|Publication number||US6056032 A|
|Application number||US 09/138,018|
|Publication date||May 2, 2000|
|Filing date||Aug 21, 1998|
|Priority date||Apr 21, 1997|
|Also published as||US5903349, US6328837|
|Publication number||09138018, 138018, US 6056032 A, US 6056032A, US-A-6056032, US6056032 A, US6056032A|
|Inventors||Sandeep T. Vohra, Bruce Danver, Alan Tveten, Anthony Dandridge|
|Original Assignee||The United States Of America Represented By The Secretary Of The Navy|
|Export Citation||BiBTeX, EndNote, RefMan|
|Patent Citations (7), Referenced by (6), Classifications (7), Legal Events (4)|
|External Links: USPTO, USPTO Assignment, Espacenet|
This is a divisional of a application Ser. No. 08,845,244, filed Apr. 21, 1997 now U.S. Pat. No. 5,903,349.
1. Field of the Invention
This invention refers generally to an acceleration sensor and more specifically to a high performance fiber optic interferometric acceleration sensor.
2. Description of the Related Art
An accelerometer is typically viewed as a mass-spring transducer housed in a sensor case with the sensor case attached to a moving part whose motion is inferred from the relative motion between the mass and the sensor case. The relative displacement of the mass being directly proportional to the acceleration of the case and therefore the moving part.
One type of accelerometer is a piezoelectric based electronic accelerometer. However, it tends to suffer from several major drawbacks when faced with the continuing stricter demands of the industry. Most higher performance piezoelectric accelerometers require power at the sensor head. Also, multiplexing of a large number of sensors is not only cumbersome but tends to occur at significant increase in weight and volume of an accelerometer array.
Another type is the interferometric fiber optic accelerometers based on linear and nonlinear transduction mechanism, circular flexible disks, rubber mandrels and liquid-filled-mandrels. Some of these fiber optic accelerometers rave displayed very high acceleration sensitivity (up to 104 radians/g), but tend to utilize a sensor design which is impracticable for many applications. For instance, sensors with a very high acceleration sensitivity typically tend to have a seismic mass greater than 500 grams which seriously limits the frequency range in which the device may be operated as an accelerometer and are so bulky that their weight and size renders them useless in many applications. Other fiber optic accelerometers suffer either from high cross-axis sensitivity or low resonant frequency or require an ac dither signal and tend to be bulky (>10 kg) and expensive. For many applications, the fiber optic sensor is expected to have a flat frequency response up to several kHz (i.e., the device must have high resonant frequency), high sensitivity, be immune to extraneous measurands (e.g., dynamic pressure), be lightweight and easily configurable in an array (i.e., easy multiplexing).
The object of this invention is to provide an accelerometer that is highly immune to dynamic pressure signals and having excellent directivity that may be produced cheaper than those currently in use.
Another objective is to produce an accelerometer that is immune to electromagnetic interference and is of a light weight.
Another objective is to produce an accelerometer that may be easily multiplexed to provide for large arrays of accelerometers.
These and other objectives are accomplished utilizing an interferometric fiber optic accelerometer mounted on a circular flexural disk. The accelerometer is viewed as a mass-spring transducer housed in a sensor case. The sensor case is attached to a moving part whose motion is inferred from the relative motion between the mass and the sensor case. In this invention, a flexural disk is housed in a sensor case which is accelerated in a direction normal to the plate surface. The plate undergoes displacement resulting in strains on the plate surface. A coil of optical fiber , made to be part of an optical interferometer, is attached to the flexural disk, the strain from the disk is transferred to the fiber thus changing the path length of the fiber interferometer. The interferometer output in demodulated providing the acceleration response.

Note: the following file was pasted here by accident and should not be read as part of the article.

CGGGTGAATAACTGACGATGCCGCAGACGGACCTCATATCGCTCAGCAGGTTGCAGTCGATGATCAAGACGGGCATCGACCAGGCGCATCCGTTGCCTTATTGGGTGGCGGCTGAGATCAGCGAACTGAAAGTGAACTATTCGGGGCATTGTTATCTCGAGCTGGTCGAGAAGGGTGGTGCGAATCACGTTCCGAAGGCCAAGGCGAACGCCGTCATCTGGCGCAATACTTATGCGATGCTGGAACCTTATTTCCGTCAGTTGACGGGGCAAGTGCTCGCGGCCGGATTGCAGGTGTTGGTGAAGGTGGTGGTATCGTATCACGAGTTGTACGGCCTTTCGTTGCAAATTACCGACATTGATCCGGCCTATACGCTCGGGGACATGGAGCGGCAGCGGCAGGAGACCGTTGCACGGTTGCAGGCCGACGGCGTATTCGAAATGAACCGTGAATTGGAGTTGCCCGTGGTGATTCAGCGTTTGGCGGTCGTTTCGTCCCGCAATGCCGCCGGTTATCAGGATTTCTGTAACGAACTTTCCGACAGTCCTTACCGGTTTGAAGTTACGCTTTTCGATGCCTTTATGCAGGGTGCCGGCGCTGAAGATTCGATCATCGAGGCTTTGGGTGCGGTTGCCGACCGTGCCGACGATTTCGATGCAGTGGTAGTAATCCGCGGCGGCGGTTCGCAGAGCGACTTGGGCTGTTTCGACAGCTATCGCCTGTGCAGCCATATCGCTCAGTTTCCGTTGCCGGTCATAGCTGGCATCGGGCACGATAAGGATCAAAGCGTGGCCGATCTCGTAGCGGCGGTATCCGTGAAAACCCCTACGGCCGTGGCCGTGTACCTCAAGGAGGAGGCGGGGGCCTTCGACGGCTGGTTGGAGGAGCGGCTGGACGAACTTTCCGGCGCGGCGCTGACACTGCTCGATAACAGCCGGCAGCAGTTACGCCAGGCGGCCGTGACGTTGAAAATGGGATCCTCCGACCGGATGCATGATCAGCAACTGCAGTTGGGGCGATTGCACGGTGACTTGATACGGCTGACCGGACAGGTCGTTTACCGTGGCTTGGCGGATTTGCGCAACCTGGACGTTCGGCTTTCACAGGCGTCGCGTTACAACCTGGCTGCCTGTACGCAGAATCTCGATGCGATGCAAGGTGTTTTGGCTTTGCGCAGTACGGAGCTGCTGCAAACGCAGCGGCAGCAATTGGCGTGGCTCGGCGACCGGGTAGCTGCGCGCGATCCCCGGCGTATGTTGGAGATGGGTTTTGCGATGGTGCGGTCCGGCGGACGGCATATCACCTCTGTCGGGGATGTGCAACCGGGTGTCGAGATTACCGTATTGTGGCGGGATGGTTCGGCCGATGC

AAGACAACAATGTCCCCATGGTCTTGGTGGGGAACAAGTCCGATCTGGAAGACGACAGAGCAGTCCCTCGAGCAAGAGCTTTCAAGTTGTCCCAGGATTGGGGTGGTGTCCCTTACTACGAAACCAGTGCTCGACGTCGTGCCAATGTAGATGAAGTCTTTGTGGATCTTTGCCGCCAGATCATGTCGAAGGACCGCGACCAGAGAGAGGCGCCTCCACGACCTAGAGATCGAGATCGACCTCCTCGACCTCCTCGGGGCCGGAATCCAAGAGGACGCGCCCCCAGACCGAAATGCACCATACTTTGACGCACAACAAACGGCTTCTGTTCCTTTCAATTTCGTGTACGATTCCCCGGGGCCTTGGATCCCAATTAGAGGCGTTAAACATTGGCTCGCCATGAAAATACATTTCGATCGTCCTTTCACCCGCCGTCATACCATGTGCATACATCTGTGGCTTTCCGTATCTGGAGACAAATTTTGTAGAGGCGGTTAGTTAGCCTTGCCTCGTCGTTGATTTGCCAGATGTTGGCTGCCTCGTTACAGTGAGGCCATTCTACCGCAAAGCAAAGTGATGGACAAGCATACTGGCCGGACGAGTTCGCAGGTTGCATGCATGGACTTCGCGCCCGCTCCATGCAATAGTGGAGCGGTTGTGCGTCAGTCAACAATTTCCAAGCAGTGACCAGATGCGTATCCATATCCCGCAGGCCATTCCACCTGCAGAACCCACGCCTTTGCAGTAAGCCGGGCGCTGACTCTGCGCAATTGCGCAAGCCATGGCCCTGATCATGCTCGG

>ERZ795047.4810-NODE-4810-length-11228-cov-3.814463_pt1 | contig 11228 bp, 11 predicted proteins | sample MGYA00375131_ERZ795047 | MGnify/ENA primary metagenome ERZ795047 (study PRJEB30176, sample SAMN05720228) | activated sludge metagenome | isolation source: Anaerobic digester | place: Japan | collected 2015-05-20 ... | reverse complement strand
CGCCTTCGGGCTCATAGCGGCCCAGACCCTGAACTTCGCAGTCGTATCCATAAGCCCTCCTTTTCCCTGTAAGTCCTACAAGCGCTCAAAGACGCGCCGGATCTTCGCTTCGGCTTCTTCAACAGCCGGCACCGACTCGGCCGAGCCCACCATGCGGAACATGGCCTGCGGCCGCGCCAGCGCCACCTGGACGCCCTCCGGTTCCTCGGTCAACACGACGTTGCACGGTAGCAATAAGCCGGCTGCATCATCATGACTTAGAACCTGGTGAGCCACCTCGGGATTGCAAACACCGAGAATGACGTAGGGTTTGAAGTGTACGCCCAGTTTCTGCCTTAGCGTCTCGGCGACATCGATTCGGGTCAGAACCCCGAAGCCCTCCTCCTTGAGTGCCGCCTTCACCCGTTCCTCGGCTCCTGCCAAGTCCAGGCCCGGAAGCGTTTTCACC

FIG. 1 shows a center supported flexural disk based fiber optic accelerometer sensor.
FIG. 2 shows a flexural disk based fiber optic accelerometer sensor within a housing.
FIG. 3 shows a winding spool for winding an optical fiber onto a flexural disk.
FIG. 4 shows the winding spool with optical fiber as mounted on the winding machine.
FIG. 5 shows the winding spool with optical fiber as mounted on the winding machine with epoxy feed.
The high performance accelerometer sensor 10, as shown in FIG. 1, utilizes a center 14 supported flexural disk 12 approach which provides a sensor 10 design which has low static and dynamic pressure sensitivity while maintaining high acceleration sensitivity. The resonant frequency and acceleration sensitivity of the accelerometer 10 are determined by the geometric shape, the disk 12 material and the type of support 14 provided to the disk 12. The resonant frequency of the accelerometer 10 is designed to be such that the device is to be operate below its first primary resonance. The acceleration induced strain in the disk 12 is typically measured by high sensitivity interferometric methods. The flexural disk 12 based design along with the high strain sensitivity fiber optic interferometer (e.g., Michelson, Mach-Zehnder, Sagnac, in-line reflectometric, etc.) formed by an optical fiber sensing and reference arm 18 and 22, respectively, wrapped onto the flexural disk 12 at the heart of the fiber optic acceleration sensor 10.
In the push-pull configuration, the fiber optic acceleration sensor 10 is comprised of two optical fiber coils forming the sensing arm 18 and the reference arm 22 that comprise each leg of the interferometer, preferably a Michelsen type interferometer. The sensor and reference arms 18 and 22, respectively, are epoxied to the top and bottom, respectively, of the flexural disk 12 using a type of epoxy resin well known to those in the art. The flexural disk 12 is preferably made of aluminum, however other materials may be utilized. The optical fiber forming the sensing arm and reference arm 18 and 22, respectively, is preferably a single mode optical fiber having a core diameter equal to 6 microns and a cladding diameter equal to 80 microns made by Corning of Corning, N.Y.